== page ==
Turtle sculptures

Turtle sculptures by Tanya Russell, ARBS. Open edition, from the ‘Great and Small Sculpture’ small animal range. Handmade in England. Available individually, or as a pair.

Turtle sculptures - Turtle 1

Turtle sculpture 1

Turtle sculptures - Turtle 2

Turtle sculpture 2

Material:  Bronze Resin

Turtle 1 Size: H:33 W:90 D:104 mm (H:1 5/16 W:3 9/16 D:4 1/16 inches)

Turtle 1 Bronze Resin Weight: 80g (2.8 oz.)

Turtle 2 Size: H:25 W:75 D:85 (H:1 W:3 9/16 D:3 3/8 inches)

Turtle 2 Bronze Resing Weight: 40 (1.4 oz.)


A single turtle individually in Bronze Resin – £35. As a pair – £50. A pair with a resin cast rock base – £55. Delivery to mainland UK included.

A single turtle individually in Foundry Bronze – £140. As a pair – £280. A pair with a resin cast rock base – £286. Delivery to mainland UK included.

To purchase this sculpture please contact the artist. As this artwork is handmade colour can vary slightly.


Materials explained

Bronze Resin (known also as Cold Cast Bronze) is made from a polyester epoxy resin with real bronze powder mixed into the surface layer. The final product is patinated (a term that describes the reaction of chemicals with the bronze powder in the surface) to give it a very similar colour to foundry bronze.

Foundry Bronze is made from molten metal using the lost wax method. Bronze metal is a blend of copper and tin along with other metals to give different characteristics to the final product.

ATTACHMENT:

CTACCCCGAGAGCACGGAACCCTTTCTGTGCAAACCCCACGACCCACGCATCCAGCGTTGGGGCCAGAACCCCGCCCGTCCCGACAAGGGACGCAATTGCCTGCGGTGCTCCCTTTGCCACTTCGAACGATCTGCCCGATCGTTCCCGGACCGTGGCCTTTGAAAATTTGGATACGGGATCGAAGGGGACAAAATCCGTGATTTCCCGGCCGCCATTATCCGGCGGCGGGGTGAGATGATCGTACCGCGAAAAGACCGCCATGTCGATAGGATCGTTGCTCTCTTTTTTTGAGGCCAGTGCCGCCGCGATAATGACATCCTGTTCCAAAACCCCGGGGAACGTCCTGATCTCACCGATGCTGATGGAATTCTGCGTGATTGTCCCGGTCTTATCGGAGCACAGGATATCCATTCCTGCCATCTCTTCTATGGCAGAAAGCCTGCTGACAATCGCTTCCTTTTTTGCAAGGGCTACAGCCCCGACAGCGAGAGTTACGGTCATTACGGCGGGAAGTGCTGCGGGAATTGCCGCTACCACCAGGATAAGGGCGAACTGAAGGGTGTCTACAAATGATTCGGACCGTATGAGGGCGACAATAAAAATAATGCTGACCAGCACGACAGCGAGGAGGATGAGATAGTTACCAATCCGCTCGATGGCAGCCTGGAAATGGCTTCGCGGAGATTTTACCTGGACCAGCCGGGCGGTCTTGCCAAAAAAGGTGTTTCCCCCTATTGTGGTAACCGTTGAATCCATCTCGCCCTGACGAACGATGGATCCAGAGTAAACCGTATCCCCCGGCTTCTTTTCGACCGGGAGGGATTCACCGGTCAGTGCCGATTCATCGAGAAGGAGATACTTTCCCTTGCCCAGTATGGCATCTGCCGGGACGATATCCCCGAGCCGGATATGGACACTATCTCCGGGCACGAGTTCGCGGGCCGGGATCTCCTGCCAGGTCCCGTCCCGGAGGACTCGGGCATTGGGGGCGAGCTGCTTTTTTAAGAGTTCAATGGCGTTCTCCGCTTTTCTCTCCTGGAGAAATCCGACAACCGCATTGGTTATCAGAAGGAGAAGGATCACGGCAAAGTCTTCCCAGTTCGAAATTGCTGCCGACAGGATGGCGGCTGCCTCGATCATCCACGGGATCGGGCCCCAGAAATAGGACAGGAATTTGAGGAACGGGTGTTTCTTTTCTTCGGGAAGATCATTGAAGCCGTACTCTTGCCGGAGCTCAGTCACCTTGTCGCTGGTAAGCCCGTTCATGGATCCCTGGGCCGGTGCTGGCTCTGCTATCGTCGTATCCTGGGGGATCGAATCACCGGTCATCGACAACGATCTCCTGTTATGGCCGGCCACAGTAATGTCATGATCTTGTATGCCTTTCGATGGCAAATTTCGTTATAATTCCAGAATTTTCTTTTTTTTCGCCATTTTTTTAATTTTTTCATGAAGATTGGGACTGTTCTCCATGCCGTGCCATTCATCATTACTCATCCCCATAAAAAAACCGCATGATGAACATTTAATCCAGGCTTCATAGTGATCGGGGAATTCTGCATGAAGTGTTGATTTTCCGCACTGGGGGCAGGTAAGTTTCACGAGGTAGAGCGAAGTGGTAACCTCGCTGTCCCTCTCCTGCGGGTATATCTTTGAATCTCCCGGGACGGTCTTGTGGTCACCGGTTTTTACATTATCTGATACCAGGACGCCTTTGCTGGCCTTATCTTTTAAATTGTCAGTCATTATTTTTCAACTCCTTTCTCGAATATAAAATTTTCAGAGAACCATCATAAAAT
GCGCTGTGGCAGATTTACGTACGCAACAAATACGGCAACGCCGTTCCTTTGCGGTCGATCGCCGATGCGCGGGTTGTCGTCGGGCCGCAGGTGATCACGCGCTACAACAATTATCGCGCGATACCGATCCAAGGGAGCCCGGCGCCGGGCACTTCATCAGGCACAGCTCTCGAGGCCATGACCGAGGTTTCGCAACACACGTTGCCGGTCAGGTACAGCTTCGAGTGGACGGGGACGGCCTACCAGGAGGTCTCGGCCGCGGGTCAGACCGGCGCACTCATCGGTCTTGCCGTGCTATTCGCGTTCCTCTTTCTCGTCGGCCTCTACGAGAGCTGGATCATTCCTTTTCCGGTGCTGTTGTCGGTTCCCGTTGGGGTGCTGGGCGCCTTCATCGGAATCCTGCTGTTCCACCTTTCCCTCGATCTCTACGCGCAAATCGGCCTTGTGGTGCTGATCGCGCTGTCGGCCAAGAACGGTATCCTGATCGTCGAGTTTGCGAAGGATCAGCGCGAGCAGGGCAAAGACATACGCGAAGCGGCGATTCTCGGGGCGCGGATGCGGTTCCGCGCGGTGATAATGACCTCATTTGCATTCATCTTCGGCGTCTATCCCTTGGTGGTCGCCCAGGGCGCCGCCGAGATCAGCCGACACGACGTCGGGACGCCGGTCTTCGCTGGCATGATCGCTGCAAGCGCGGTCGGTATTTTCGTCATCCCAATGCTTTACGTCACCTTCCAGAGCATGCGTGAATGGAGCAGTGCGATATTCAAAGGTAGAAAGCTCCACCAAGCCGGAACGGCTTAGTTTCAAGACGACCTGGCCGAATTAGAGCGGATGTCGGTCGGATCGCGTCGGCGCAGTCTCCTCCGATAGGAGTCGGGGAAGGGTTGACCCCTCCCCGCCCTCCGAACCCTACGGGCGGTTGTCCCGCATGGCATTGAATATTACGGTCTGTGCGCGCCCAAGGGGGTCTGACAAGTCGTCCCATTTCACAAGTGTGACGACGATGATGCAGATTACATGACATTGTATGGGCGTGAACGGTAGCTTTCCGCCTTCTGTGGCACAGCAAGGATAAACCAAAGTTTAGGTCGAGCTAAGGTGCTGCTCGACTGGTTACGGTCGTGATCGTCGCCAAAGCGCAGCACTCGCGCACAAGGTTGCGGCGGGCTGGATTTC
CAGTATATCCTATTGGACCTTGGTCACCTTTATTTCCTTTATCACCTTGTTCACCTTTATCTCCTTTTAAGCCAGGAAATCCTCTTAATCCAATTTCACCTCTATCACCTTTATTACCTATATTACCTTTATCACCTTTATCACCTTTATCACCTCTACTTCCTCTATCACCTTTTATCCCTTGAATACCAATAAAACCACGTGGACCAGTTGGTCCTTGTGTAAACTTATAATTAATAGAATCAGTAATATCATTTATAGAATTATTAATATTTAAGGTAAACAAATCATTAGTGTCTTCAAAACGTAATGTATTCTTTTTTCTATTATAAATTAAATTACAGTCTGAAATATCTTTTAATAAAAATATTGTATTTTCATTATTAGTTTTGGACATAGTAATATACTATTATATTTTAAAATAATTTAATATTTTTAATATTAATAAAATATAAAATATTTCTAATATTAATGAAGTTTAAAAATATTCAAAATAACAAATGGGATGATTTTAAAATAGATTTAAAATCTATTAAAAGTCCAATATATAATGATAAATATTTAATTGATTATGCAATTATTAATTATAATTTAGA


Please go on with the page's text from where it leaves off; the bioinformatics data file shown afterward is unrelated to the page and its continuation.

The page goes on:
Both forms begin as a clay or wax sculpture, from which a mould is taken, but Foundry Bronze casting is a costly and time-consuming process. Cold Casting allows for faster production and a more affordable sculpture.

The intention behind the Turtle sculptures

I modelled these baby turtle sculptures to highlight the struggle of endangered marine species. I’m very concerned by the degrading quality of the water in our oceans and by the overhunting of several amazing species. I believe art can help people think about why these precious animals should be protected.

It was a pleasure to be able to sculpt something for the ‘Great and Small Sculptures’ range that was actually life-sized. Another first for me was sculpting something that wasn’t a commission, which was intended to work individually or as a pair. It later encouraged me to sculpt my family of pigs.

There are some very large charities that help our marine life, but I particularly admire the work of the Sea Turtle Foundation, so do have a look at their website if you’re interested in the conservation work being done to preserve our oceans’ turtles.

When I model animals I try where possible to find examples from life, but in this case, I used lots of photos. They helped to show the animal’s anatomical features, the shell patterning and varied shapes, and their different poses baby turtles have been photographed in as they fight to reach the protection of the sea.